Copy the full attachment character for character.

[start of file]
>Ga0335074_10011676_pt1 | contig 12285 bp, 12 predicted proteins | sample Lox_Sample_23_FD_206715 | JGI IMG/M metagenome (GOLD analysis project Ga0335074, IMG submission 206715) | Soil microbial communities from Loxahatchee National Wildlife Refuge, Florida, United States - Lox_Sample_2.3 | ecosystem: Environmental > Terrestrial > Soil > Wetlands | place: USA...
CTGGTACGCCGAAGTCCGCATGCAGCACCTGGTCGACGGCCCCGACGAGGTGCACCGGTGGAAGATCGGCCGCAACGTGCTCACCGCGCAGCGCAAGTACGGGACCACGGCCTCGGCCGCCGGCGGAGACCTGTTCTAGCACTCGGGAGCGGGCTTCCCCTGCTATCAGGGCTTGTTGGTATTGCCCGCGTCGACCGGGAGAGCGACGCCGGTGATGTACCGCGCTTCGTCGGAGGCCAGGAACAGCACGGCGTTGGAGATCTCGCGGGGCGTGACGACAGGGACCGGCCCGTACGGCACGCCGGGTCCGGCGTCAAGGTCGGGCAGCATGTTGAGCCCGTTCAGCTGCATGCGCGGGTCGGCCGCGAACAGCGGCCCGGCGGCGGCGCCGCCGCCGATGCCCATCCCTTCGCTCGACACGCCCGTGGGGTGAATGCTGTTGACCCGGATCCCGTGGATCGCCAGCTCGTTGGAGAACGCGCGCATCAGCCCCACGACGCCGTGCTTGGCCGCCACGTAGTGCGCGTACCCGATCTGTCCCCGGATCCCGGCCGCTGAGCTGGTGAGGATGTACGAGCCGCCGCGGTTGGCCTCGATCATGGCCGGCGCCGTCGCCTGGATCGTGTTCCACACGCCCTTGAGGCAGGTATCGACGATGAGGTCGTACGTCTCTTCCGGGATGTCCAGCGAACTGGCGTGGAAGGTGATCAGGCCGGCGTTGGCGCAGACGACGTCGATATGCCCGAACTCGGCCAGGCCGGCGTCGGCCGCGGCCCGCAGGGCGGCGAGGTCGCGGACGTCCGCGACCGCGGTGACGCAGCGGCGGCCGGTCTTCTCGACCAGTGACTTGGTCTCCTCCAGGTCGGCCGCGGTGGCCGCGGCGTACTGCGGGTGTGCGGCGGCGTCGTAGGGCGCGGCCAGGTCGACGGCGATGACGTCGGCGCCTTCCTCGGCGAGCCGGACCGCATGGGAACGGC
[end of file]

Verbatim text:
>Ga0335074_10011676_pt1 | contig 12285 bp, 12 predicted proteins | sample Lox_Sample_23_FD_206715 | JGI IMG/M metagenome (GOLD analysis project Ga0335074, IMG submission 206715) | Soil microbial communities from Loxahatchee National Wildlife Refuge, Florida, United States - Lox_Sample_2.3 | ecosystem: Environmental > Terrestrial > Soil > Wetlands | place: USA...
CTGGTACGCCGAAGTCCGCATGCAGCACCTGGTCGACGGCCCCGACGAGGTGCACCGGTGGAAGATCGGCCGCAACGTGCTCACCGCGCAGCGCAAGTACGGGACCACGGCCTCGGCCGCCGGCGGAGACCTGTTCTAGCACTCGGGAGCGGGCTTCCCCTGCTATCAGGGCTTGTTGGTATTGCCCGCGTCGACCGGGAGAGCGACGCCGGTGATGTACCGCGCTTCGTCGGAGGCCAGGAACAGCACGGCGTTGGAGATCTCGCGGGGCGTGACGACAGGGACCGGCCCGTACGGCACGCCGGGTCCGGCGTCAAGGTCGGGCAGCATGTTGAGCCCGTTCAGCTGCATGCGCGGGTCGGCCGCGAACAGCGGCCCGGCGGCGGCGCCGCCGCCGATGCCCATCCCTTCGCTCGACACGCCCGTGGGGTGAATGCTGTTGACCCGGATCCCGTGGATCGCCAGCTCGTTGGAGAACGCGCGCATCAGCCCCACGACGCCGTGCTTGGCCGCCACGTAGTGCGCGTACCCGATCTGTCCCCGGATCCCGGCCGCTGAGCTGGTGAGGATGTACGAGCCGCCGCGGTTGGCCTCGATCATGGCCGGCGCCGTCGCCTGGATCGTGTTCCACACGCCCTTGAGGCAGGTATCGACGATGAGGTCGTACGTCTCTTCCGGGATGTCCAGCGAACTGGCGTGGAAGGTGATCAGGCCGGCGTTGGCGCAGACGACGTCGATATGCCCGAACTCGGCCAGGCCGGCGTCGGCCGCGGCCCGCAGGGCGGCGAGGTCGCGGACGTCCGCGACCGCGGTGACGCAGCGGCGGCCGGTCTTCTCGACCAGTGACTTGGTCTCCTCCAGGTCGGCCGCGGTGGCCGCGGCGTACTGCGGGTGTGCGGCGGCGTCGTAGGGCGCGGCCAGGTCGACGGCGATGACGTCGGCGCCTTCCTCGGCGAGCCGGACCGCATGGGAACGGC